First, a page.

Parental alcohol use and risk of behavioral and emotional problems in offspring

Liam Mahedy, Gemma Hammerton, Alison Teyhan, Alexis C. Edwards, Kenneth S. Kendler, Simon C. Moore, Matthew Hickman, John MacLeod, Jon Heron

Research output: Contribution to journalArticle (Academic Journal)peer-review

13 Citations (Scopus)
281 Downloads (Pure)

Abstract

Objective: The majority of studies that have examined parental alcohol use and offspring outcomes have either focused on exposure in the antenatal period or from clinical populations. This study sought to examine proximal and distal associations between parental alcohol use and offspring conduct problems and depressive symptoms in a population birth cohort. Methods: We used prospective data from a large UK based population cohort (ALSPAC) to investigate the association between parental alcohol use, measured in units, (assessed at ages 4 and 12 years) with childhood conduct trajectories, (assessed on six occasions from 4 to 13.5 years, n = 6,927), and adolescent depressive symptoms (assessed on four occasions from ∼13 to ∼18 years, n = 5,539). Heavy drinking was defined as ≥21 units per week in mothers and partners who drank 4+ units daily. Results: We found little evidence to support a dose response association between parental alcohol use and offspring outcomes. For example, we found insufficient evidence to support an association between maternal alcohol use at age 4 years and childhood conduct problems (childhood limited: OR = 1.00, 95% CI =.99, 1.01; adolescent onset: OR = 0.99, 95% CI =.98, 1.00; and early-onset persistent: OR = 0.99, 95% CI =.98, 1.00) per 1-unit change in maternal alcohol use compared to those with low levels of conduct problems. We also found insufficient evidence to support an association between maternal alcohol use at age 4 years and adolescent depressive symptoms (intercept: b =.001, 95% CI =-.01,.01, and slope: b =.003, 95% CI =-.03,.03) per 1-unit change in maternal alcohol use. Results remained consistent across amount of alcohol consumed (i.e., number of alcohol units or heavy alcohol use), parent (maternal self-reports or maternal reports of partner's alcohol use), and timing of alcohol use (assessed at age 4 or age 12 years).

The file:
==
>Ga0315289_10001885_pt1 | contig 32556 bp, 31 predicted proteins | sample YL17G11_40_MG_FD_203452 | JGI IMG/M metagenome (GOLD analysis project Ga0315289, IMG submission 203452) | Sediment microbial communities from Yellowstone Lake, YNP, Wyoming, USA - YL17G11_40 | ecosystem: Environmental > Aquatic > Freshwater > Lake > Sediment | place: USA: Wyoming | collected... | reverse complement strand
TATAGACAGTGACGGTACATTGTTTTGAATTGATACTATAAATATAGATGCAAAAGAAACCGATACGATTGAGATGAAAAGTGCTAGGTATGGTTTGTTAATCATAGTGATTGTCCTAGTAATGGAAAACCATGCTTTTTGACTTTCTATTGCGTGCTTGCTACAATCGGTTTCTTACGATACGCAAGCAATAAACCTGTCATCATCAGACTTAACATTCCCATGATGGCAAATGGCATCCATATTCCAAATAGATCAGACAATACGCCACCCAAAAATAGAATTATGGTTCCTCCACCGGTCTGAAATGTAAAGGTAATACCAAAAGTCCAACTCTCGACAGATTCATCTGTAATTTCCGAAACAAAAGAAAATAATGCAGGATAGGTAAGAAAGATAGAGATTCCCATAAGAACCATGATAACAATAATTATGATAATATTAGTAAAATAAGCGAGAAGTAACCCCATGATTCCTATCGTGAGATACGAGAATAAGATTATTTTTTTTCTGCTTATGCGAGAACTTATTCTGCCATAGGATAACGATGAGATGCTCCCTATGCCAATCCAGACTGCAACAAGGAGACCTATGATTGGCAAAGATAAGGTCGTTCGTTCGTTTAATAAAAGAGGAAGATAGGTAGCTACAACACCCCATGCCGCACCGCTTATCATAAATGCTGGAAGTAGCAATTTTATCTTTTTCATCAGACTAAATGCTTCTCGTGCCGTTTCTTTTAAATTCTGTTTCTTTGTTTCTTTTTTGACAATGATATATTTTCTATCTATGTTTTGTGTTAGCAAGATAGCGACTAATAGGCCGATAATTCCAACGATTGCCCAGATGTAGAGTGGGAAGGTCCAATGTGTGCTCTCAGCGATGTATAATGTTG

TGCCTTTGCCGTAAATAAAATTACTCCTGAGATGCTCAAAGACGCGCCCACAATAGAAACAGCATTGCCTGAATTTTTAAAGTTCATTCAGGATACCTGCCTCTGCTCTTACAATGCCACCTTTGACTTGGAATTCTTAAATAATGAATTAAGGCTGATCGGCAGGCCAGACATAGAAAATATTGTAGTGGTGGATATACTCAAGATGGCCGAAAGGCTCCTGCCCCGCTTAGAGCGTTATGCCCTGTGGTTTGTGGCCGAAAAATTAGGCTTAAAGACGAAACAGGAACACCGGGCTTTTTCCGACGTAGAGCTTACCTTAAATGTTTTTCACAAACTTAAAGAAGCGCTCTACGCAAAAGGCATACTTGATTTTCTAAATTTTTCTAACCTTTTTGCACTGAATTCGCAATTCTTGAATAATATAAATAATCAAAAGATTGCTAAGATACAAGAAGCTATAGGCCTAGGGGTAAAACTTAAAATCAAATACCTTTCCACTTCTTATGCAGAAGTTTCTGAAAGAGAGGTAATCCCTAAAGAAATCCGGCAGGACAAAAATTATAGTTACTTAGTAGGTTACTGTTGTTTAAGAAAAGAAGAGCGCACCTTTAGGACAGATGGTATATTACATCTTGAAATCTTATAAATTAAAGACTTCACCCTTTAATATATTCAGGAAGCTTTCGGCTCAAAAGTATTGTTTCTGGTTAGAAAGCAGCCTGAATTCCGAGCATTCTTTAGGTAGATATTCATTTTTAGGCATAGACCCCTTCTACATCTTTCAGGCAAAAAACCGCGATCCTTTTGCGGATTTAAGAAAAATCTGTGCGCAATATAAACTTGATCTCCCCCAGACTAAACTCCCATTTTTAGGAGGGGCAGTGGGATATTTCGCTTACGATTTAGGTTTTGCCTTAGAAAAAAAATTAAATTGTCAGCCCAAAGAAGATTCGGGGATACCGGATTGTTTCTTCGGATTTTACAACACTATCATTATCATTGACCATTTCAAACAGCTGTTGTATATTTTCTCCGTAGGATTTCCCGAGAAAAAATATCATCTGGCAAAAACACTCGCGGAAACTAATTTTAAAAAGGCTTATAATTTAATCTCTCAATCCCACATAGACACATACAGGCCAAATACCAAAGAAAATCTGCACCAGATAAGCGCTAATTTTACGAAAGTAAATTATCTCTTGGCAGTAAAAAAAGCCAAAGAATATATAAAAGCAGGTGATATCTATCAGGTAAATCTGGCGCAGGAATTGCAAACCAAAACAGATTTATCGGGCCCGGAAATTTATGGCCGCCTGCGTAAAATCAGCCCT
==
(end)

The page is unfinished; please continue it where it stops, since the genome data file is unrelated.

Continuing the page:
Original languageEnglish
Article numbere0178862
Number of pages15
JournalPLoS ONE
Volume12
Issue number6
DOIs
Publication statusPublished - 6 Jun 2017

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